If you’ve ever embarked on a grand trip, you’ll know that the surrealism of the experience tends to set in right from the moment you join the check-in queue at the airport. Saying goodbye to family makes it a bitter-sweet affair, but as soon as you pass security, its all excitement. Unless you have a fear of flying, of course. But I’m not in the least bit afraid of aeroplanes and I’d done the background research to check that our absurdly cheap flight with TAAG airlines from Cape Town to Rio de Janiero had nothing to do with skimming on maintenance. I urge all readers to have a look at the airfares that TAAG offers to Portuguese destinations around the world. You’ll be pleasantly surprised.
A bit of advice, once you’ve landed at Rio airport, the best way into town is to hop on a big navy-blue bus that stops outside on the street at arrivals. They have “Executivo” written on them and you pay on the bus. Its much cheaper than a taxi and probably as efficient. This bus took us straight into the heart of Copacabana, just two blocks from where our Airbnb apartment was located. This was a good thing because the humidity in the air hits you like a wall and doesn’t make for fun while you’re still dressed in your “aeroplane clothes”.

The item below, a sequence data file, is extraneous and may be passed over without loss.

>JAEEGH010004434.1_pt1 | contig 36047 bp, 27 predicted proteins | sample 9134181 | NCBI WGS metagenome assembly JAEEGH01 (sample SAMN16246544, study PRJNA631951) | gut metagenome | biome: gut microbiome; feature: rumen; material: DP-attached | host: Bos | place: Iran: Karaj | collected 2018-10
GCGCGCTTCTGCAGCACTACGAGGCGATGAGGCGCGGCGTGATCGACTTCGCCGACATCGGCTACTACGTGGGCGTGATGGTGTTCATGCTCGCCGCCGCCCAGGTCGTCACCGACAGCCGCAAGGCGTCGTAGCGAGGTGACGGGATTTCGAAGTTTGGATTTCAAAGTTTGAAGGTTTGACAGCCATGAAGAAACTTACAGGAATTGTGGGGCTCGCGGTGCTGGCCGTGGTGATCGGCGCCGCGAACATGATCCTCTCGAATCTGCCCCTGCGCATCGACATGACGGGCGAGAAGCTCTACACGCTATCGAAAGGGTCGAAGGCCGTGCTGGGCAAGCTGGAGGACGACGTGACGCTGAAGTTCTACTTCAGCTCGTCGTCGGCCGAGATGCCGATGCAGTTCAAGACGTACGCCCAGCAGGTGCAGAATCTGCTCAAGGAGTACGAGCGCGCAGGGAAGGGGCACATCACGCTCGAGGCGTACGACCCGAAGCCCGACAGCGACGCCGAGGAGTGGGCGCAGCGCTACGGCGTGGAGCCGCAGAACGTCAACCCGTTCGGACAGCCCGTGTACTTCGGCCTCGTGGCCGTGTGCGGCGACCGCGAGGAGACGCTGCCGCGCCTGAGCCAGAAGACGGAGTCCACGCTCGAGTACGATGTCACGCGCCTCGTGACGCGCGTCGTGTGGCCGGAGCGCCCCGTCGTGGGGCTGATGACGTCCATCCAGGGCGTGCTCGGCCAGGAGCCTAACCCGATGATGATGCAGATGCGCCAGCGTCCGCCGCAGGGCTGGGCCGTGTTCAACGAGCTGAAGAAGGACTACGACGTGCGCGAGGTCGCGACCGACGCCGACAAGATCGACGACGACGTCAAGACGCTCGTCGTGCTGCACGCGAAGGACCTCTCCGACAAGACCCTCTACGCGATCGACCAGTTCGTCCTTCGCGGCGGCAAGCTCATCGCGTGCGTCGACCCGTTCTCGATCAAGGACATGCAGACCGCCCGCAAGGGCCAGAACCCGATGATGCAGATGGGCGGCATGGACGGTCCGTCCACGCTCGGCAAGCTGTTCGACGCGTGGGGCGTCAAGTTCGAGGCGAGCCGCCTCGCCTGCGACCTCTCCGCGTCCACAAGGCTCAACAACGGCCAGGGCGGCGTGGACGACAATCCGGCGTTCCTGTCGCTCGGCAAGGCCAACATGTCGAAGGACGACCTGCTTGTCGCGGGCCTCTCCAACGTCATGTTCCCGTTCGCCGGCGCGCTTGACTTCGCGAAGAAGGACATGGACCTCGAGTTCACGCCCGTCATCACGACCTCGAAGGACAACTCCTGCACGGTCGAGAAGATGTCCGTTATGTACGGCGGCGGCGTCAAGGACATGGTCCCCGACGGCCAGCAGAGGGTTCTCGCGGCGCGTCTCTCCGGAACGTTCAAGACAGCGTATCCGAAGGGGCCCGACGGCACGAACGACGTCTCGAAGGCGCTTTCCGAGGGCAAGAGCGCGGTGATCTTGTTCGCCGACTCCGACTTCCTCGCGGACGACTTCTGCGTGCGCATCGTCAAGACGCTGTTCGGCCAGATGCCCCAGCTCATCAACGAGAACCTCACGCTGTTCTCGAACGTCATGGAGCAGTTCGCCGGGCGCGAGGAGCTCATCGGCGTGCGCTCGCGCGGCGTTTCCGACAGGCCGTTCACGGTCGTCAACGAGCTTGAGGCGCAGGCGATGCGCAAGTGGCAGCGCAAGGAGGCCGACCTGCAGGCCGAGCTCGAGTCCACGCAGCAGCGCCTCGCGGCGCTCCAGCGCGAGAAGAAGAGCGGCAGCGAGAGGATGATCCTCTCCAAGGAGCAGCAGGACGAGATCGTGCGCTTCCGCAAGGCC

We opened the door to our 4th floor home for the month. On Airbnb the listing was described as “Bucolic apt in Copacabana”. You should be able to find a great 1-bedroom in this part of the city for about $1500 for the month, though don’t be shy to request a discount. This was the first time I’d heard the word “bucolic” and I learned that it means ‘relating to the pleasant aspects of the countryside and country life’. The place was situated in an alcove that backed against a forested hill. There were high ceilings and wide open windows. Two large balconies obscured the divide between the inside and the outside. The apartment did feel like it offered a slice of the wilderness.
It felt surreal to be there in Rio, in Copacabana. A wash of familiarity, having visited previously in 2010, gave my initial encounters a dream-like quality. Familiar but not. Fantastical.